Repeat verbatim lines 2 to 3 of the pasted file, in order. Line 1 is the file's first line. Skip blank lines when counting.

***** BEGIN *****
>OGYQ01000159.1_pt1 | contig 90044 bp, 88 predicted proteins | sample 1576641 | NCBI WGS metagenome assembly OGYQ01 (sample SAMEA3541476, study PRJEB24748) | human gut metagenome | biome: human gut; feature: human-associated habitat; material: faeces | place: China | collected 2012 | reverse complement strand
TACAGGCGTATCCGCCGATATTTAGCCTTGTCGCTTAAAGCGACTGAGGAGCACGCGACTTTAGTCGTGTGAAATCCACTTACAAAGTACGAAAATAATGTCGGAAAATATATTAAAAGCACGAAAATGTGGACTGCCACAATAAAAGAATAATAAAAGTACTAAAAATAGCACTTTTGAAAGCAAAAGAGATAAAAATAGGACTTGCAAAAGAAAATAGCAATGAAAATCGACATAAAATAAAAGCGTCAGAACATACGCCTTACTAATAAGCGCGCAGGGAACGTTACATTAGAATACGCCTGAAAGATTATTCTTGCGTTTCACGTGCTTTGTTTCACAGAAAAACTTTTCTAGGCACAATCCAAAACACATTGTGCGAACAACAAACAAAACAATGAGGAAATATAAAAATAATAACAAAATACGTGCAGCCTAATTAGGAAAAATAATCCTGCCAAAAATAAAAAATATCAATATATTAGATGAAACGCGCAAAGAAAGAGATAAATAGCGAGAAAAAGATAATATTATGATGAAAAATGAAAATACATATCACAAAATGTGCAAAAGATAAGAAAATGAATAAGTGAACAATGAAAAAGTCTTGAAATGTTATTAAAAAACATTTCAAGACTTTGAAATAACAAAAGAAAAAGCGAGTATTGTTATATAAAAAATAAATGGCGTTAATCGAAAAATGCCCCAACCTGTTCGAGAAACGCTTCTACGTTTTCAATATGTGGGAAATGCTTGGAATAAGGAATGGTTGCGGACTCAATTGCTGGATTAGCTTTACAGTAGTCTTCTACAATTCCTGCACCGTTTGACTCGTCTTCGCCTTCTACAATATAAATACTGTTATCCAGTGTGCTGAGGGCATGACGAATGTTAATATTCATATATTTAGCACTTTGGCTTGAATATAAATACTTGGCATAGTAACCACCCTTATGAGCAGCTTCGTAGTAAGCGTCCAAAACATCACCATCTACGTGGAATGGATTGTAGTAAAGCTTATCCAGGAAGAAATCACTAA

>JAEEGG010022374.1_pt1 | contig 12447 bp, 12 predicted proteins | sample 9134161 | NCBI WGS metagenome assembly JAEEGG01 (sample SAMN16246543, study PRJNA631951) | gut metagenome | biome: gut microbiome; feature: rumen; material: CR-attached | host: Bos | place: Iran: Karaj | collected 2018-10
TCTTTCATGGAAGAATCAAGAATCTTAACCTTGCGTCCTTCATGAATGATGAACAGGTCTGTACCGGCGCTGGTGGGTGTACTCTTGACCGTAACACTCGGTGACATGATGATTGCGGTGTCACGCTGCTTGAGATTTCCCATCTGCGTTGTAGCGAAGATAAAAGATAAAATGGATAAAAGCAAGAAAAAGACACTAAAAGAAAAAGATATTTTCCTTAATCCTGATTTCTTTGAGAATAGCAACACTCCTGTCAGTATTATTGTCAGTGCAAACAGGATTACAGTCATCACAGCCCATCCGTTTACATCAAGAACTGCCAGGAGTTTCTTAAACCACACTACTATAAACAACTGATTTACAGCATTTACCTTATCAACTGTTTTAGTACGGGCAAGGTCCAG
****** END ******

TACAGGCGTATCCGCCGATATTTAGCCTTGTCGCTTAAAGCGACTGAGGAGCACGCGACTTTAGTCGTGTGAAATCCACTTACAAAGTACGAAAATAATGTCGGAAAATATATTAAAAGCACGAAAATGTGGACTGCCACAATAAAAGAATAATAAAAGTACTAAAAATAGCACTTTTGAAAGCAAAAGAGATAAAAATAGGACTTGCAAAAGAAAATAGCAATGAAAATCGACATAAAATAAAAGCGTCAGAACATACGCCTTACTAATAAGCGCGCAGGGAACGTTACATTAGAATACGCCTGAAAGATTATTCTTGCGTTTCACGTGCTTTGTTTCACAGAAAAACTTTTCTAGGCACAATCCAAAACACATTGTGCGAACAACAAACAAAACAATGAGGAAATATAAAAATAATAACAAAATACGTGCAGCCTAATTAGGAAAAATAATCCTGCCAAAAATAAAAAATATCAATATATTAGATGAAACGCGCAAAGAAAGAGATAAATAGCGAGAAAAAGATAATATTATGATGAAAAATGAAAATACATATCACAAAATGTGCAAAAGATAAGAAAATGAATAAGTGAACAATGAAAAAGTCTTGAAATGTTATTAAAAAACATTTCAAGACTTTGAAATAACAAAAGAAAAAGCGAGTATTGTTATATAAAAAATAAATGGCGTTAATCGAAAAATGCCCCAACCTGTTCGAGAAACGCTTCTACGTTTTCAATATGTGGGAAATGCTTGGAATAAGGAATGGTTGCGGACTCAATTGCTGGATTAGCTTTACAGTAGTCTTCTACAATTCCTGCACCGTTTGACTCGTCTTCGCCTTCTACAATATAAATACTGTTATCCAGTGTGCTGAGGGCATGACGAATGTTAATATTCATATATTTAGCACTTTGGCTTGAATATAAATACTTGGCATAGTAACCACCCTTATGAGCAGCTTCGTAGTAAGCGTCCAAAACATCACCATCTACGTGGAATGGATTGTAGTAAAGCTTATCCAGGAAGAAATCACTAA

>JAEEGG010022374.1_pt1 | contig 12447 bp, 12 predicted proteins | sample 9134161 | NCBI WGS metagenome assembly JAEEGG01 (sample SAMN16246543, study PRJNA631951) | gut metagenome | biome: gut microbiome; feature: rumen; material: CR-attached | host: Bos | place: Iran: Karaj | collected 2018-10